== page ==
I never thought student politics mattered much although I had a nominal position of ‘welfare officer’ at Edinburgh College of Art which enabled me to stand up in front of all the new first years from the lofty position of second year and sport my latest arty outfit, which I recall on that day included green, rope-wedged espadrilles worn over coloured socks. The Students’ Association as it was called, was so moribund that there was no danger of having to face an election, so filling the roles was more a case of who you could drag into them rather than anything else. An early lesson in the sorry state of participative politics perhaps but other than an early flirtation with the Lauriston Place fire station (now a museum) when we made the student common room available to the striking firemen, like most I didn’t understand what politics was about, despite my tribal family loyalty to the labour party, till it affected me.
That came in 1980 when I emerged from the red sandstone ECA clutching a degree when I had actually only embarked upon a diploma, something of a small lottery win for us fortunates who had managed to cobble together a dissertation of suitable standard to satisfy the awarding CNAA body. This degree would bequeath upon us the same pay as maths and geography teachers, we were gleefully assured when (not if) we gave up any silly notions we had about revolution through art and knocked on the ‘told you so’ doors of Moray House.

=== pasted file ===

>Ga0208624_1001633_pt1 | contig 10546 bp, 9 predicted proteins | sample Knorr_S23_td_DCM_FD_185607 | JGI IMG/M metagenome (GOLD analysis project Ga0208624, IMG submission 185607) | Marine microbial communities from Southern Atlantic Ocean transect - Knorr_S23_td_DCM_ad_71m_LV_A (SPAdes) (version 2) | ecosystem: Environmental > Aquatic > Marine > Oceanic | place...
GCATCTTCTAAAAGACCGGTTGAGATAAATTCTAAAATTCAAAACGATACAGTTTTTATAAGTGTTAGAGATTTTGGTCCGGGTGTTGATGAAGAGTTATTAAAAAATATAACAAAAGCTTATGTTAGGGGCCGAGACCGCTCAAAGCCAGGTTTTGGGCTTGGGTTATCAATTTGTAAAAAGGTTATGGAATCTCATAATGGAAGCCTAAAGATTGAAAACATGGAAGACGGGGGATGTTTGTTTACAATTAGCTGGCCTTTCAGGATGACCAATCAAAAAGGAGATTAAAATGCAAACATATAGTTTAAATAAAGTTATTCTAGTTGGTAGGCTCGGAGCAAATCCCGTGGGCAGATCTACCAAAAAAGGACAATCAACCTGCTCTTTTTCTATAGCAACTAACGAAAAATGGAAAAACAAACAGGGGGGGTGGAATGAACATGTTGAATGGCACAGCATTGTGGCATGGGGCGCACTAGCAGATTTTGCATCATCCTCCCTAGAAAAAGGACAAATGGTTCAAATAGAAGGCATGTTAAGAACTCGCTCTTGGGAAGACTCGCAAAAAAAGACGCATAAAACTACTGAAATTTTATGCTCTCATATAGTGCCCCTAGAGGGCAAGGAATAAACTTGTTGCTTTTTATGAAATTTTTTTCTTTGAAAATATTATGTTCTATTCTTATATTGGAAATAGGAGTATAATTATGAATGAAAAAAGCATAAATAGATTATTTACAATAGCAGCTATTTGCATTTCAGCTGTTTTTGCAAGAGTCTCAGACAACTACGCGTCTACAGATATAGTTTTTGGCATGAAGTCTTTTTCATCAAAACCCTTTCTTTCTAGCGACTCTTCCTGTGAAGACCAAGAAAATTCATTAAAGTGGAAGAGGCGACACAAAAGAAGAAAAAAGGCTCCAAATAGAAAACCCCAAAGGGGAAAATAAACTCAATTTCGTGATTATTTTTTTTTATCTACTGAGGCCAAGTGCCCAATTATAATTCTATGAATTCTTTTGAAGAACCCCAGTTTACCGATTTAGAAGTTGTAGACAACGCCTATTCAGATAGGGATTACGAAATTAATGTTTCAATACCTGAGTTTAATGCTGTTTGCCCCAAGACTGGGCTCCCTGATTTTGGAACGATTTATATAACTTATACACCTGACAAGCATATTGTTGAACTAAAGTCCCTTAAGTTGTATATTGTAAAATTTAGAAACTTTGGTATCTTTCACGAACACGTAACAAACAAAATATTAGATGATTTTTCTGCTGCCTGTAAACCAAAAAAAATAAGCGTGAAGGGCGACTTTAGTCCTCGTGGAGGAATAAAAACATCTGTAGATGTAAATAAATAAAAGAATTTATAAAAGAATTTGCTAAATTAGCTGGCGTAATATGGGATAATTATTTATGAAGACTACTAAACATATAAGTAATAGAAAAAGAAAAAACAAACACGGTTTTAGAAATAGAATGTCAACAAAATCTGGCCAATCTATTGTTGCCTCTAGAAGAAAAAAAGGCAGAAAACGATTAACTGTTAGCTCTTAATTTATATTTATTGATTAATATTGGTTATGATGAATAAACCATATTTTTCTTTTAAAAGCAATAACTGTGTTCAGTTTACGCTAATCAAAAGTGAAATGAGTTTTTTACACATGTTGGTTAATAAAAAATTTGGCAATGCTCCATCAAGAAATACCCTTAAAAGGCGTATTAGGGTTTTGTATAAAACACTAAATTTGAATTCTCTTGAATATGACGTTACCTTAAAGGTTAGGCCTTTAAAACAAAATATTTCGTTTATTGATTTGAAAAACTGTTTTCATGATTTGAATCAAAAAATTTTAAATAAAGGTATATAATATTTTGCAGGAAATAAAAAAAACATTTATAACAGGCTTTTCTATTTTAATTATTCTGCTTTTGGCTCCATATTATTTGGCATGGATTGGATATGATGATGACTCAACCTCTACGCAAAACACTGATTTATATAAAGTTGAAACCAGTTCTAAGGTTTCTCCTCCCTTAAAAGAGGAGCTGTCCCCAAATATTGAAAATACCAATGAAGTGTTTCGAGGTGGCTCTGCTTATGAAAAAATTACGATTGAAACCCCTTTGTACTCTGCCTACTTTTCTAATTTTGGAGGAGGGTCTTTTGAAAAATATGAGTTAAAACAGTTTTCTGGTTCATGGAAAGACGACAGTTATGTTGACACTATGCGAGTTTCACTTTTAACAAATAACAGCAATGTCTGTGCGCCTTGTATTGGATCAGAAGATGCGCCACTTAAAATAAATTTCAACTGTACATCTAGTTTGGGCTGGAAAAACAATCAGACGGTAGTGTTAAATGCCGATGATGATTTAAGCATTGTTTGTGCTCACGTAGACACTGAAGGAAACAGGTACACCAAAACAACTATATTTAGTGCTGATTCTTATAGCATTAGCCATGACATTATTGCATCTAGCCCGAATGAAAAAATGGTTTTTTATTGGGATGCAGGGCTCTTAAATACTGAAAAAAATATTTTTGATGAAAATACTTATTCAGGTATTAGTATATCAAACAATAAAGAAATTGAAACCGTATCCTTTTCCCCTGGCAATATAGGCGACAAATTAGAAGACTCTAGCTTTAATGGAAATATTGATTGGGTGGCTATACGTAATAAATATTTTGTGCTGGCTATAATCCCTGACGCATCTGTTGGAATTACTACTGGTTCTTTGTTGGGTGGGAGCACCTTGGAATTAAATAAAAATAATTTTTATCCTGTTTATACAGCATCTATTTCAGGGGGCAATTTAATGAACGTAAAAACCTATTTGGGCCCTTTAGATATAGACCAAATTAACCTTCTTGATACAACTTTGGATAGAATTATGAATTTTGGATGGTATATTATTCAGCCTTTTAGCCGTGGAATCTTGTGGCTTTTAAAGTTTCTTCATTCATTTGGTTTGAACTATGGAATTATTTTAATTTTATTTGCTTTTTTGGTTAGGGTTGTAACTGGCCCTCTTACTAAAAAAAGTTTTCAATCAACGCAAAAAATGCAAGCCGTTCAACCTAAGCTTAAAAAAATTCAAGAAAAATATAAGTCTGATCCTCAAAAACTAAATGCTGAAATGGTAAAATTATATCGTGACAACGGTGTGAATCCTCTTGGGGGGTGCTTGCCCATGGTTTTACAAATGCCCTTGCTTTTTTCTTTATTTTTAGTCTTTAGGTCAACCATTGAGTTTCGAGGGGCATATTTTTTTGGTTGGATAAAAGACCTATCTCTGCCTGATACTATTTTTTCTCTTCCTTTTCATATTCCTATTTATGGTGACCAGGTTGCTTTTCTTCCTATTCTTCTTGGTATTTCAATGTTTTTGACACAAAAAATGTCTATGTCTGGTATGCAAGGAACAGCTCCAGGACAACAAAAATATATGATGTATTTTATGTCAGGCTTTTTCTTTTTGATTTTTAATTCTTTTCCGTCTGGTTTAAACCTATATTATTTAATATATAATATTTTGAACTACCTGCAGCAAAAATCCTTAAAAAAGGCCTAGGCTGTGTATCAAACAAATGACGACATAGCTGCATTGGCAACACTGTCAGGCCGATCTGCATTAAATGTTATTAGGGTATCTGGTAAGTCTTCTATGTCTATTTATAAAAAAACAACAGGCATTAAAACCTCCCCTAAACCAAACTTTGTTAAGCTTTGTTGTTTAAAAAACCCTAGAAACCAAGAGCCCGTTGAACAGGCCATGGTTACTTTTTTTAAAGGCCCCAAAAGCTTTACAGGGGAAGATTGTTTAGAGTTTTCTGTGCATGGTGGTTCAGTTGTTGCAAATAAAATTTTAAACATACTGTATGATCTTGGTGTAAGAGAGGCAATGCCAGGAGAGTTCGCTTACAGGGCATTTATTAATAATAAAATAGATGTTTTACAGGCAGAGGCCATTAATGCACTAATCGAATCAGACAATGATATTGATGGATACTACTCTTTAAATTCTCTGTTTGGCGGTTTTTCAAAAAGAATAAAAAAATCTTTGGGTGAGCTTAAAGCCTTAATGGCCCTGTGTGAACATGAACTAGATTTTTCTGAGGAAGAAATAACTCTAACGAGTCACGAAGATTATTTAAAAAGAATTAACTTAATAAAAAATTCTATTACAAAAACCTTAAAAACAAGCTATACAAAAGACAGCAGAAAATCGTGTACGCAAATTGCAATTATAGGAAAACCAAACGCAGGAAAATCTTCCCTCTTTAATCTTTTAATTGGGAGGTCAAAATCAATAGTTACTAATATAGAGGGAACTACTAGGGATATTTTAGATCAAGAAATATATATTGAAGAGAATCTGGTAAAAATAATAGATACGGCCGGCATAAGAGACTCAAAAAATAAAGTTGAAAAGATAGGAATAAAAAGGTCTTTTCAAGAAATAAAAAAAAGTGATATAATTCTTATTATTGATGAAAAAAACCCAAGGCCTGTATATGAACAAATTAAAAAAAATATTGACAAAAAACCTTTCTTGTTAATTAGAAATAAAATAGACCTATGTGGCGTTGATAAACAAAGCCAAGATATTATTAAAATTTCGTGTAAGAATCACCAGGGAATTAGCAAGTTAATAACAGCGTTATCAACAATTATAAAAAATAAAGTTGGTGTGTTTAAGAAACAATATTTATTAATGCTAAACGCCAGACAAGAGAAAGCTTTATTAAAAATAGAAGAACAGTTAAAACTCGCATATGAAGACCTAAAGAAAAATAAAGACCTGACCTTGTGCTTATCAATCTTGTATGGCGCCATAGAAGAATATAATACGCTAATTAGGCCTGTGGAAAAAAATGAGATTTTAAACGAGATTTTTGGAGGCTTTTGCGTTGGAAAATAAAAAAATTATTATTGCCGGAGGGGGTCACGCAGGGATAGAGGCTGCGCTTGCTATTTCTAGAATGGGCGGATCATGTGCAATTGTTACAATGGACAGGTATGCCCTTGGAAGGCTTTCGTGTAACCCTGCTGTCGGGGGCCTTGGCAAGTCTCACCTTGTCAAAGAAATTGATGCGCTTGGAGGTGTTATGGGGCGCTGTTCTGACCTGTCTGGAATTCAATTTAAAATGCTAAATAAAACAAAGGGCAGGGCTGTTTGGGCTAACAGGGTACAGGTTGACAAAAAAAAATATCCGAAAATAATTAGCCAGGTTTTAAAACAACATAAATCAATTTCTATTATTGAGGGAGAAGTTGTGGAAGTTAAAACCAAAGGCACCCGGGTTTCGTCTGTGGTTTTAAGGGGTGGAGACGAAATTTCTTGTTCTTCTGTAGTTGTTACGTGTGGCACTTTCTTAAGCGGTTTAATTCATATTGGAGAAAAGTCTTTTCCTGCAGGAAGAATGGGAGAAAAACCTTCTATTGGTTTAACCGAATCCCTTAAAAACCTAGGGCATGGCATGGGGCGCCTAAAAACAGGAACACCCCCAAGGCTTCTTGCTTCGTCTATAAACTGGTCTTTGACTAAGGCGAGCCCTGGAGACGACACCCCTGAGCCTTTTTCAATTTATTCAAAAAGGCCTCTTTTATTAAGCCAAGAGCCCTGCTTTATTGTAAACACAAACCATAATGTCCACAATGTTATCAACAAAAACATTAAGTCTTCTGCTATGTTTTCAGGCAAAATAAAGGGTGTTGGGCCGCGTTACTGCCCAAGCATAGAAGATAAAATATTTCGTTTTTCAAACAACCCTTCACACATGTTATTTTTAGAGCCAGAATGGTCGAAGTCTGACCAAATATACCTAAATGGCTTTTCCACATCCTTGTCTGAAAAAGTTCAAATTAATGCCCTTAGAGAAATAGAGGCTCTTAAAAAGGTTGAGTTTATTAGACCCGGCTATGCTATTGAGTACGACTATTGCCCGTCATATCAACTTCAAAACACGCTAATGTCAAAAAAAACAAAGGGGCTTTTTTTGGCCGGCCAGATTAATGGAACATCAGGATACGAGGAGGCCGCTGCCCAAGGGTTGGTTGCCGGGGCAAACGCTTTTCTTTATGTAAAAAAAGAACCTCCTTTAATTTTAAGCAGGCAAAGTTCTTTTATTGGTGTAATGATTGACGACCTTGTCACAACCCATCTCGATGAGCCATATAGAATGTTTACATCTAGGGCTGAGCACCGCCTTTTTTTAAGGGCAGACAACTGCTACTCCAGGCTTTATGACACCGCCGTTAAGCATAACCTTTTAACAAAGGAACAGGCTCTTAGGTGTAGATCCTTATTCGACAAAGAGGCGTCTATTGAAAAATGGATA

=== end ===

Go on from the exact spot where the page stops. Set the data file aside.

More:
But the degree was something that commanded achievement (even a 2ii whatever that meant) and a nice little library job was something I thought might be fitting. I had spent most of my summers earning big bucks at the Flotta Oil Terminal working for Occidental’s Vick-fragranced yanks and then in a moonscape of portacabin canteens at Sullom Voe getting eye-raped by the ‘bears’. A two hour stint at Martin’s shortbread factory in Fountainbridge was enough to tell me the factory line was not for me but I got my come-uppance in true old wifie style with the election victory of Thatcher.
The airy fairy aspirations were unceremoniously and rudely ramped down till all of us ‘young unemployed’ of the Thatcher dawn (the price worth paying for the economy remember) were scrambling for pub work, signing on the dole, taking cash in hand jobs, getting paranoid about DHSS snoopers and circulating in our own little underclass of economic activity. There was a black economy of nice degree-educated Highland girls who did cash-in-hand cleaning and childminding jobs for wealthy double-income families in Morningside and Marchmont, one I remember ironically the female CEO of a large benevolent charity set up by a Scot. It was as if we were a different species to the adult employed who inhabited a world we could never attain. We slept all day and thronged sweaty clubs by night, the nice Highland girls quenching their next-day hangovers with freshly squeezed orange juice from the middle class fridges.